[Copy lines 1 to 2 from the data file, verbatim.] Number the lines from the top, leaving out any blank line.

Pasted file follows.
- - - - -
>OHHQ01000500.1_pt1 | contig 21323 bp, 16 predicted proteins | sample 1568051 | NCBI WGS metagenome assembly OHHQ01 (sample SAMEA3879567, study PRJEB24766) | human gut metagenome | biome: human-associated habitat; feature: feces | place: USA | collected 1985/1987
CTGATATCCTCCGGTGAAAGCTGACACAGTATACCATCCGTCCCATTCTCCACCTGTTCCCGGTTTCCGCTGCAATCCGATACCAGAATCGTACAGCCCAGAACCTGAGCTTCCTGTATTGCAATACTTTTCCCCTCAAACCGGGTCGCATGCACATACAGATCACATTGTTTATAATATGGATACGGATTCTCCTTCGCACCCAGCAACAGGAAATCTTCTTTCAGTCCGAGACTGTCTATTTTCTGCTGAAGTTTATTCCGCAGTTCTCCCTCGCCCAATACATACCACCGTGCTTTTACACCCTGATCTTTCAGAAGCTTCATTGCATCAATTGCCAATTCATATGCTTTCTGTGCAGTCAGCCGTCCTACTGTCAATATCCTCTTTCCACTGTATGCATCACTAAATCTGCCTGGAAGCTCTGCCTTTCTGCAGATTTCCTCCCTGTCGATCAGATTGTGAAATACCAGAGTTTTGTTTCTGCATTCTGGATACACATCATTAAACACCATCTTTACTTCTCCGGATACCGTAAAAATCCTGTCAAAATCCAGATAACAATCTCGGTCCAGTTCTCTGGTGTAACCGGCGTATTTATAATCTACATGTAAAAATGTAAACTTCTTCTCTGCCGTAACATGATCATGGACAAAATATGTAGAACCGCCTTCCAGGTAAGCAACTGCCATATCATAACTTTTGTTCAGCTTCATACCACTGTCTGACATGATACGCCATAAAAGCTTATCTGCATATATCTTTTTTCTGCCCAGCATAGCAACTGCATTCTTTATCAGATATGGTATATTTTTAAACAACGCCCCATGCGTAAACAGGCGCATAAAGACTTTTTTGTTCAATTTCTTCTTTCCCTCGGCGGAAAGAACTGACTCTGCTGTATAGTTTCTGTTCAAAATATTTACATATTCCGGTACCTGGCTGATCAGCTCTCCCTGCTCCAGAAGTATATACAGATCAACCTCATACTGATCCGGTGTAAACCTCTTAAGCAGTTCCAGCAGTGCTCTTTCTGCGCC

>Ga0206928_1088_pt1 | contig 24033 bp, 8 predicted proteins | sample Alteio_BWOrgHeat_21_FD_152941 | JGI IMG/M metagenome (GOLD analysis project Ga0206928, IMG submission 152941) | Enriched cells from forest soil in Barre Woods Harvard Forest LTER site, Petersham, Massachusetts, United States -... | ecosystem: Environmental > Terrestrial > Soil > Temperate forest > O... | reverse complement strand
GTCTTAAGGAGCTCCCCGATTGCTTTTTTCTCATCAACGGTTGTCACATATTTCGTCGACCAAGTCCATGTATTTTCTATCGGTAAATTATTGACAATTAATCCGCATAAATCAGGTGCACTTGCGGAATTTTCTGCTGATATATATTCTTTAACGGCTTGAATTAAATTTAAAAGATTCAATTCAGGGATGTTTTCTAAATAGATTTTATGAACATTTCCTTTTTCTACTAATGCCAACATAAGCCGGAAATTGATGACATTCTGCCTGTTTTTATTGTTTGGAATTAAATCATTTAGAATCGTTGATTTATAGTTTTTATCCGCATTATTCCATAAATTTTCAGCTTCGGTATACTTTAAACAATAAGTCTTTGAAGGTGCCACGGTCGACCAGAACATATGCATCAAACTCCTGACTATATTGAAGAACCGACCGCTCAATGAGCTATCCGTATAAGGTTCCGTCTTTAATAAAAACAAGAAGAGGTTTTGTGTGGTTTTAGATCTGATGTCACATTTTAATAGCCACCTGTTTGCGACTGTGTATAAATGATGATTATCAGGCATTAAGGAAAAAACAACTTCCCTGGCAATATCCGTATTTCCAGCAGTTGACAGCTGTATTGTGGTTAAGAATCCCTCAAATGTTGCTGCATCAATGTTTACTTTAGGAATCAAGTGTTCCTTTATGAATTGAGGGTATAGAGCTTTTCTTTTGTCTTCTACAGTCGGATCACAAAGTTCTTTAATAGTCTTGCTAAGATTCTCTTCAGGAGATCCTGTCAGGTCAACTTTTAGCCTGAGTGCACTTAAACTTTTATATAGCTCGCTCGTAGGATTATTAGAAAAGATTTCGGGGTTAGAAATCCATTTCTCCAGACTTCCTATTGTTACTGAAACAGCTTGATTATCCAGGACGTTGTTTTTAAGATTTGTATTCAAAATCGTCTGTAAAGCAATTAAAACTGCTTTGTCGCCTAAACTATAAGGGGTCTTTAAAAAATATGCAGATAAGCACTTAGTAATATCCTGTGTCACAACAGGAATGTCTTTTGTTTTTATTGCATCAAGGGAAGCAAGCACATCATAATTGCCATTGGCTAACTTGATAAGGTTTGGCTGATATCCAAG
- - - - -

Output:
>OHHQ01000500.1_pt1 | contig 21323 bp, 16 predicted proteins | sample 1568051 | NCBI WGS metagenome assembly OHHQ01 (sample SAMEA3879567, study PRJEB24766) | human gut metagenome | biome: human-associated habitat; feature: feces | place: USA | collected 1985/1987
CTGATATCCTCCGGTGAAAGCTGACACAGTATACCATCCGTCCCATTCTCCACCTGTTCCCGGTTTCCGCTGCAATCCGATACCAGAATCGTACAGCCCAGAACCTGAGCTTCCTGTATTGCAATACTTTTCCCCTCAAACCGGGTCGCATGCACATACAGATCACATTGTTTATAATATGGATACGGATTCTCCTTCGCACCCAGCAACAGGAAATCTTCTTTCAGTCCGAGACTGTCTATTTTCTGCTGAAGTTTATTCCGCAGTTCTCCCTCGCCCAATACATACCACCGTGCTTTTACACCCTGATCTTTCAGAAGCTTCATTGCATCAATTGCCAATTCATATGCTTTCTGTGCAGTCAGCCGTCCTACTGTCAATATCCTCTTTCCACTGTATGCATCACTAAATCTGCCTGGAAGCTCTGCCTTTCTGCAGATTTCCTCCCTGTCGATCAGATTGTGAAATACCAGAGTTTTGTTTCTGCATTCTGGATACACATCATTAAACACCATCTTTACTTCTCCGGATACCGTAAAAATCCTGTCAAAATCCAGATAACAATCTCGGTCCAGTTCTCTGGTGTAACCGGCGTATTTATAATCTACATGTAAAAATGTAAACTTCTTCTCTGCCGTAACATGATCATGGACAAAATATGTAGAACCGCCTTCCAGGTAAGCAACTGCCATATCATAACTTTTGTTCAGCTTCATACCACTGTCTGACATGATACGCCATAAAAGCTTATCTGCATATATCTTTTTTCTGCCCAGCATAGCAACTGCATTCTTTATCAGATATGGTATATTTTTAAACAACGCCCCATGCGTAAACAGGCGCATAAAGACTTTTTTGTTCAATTTCTTCTTTCCCTCGGCGGAAAGAACTGACTCTGCTGTATAGTTTCTGTTCAAAATATTTACATATTCCGGTACCTGGCTGATCAGCTCTCCCTGCTCCAGAAGTATATACAGATCAACCTCATACTGATCCGGTGTAAACCTCTTAAGCAGTTCCAGCAGTGCTCTTTCTGCGCC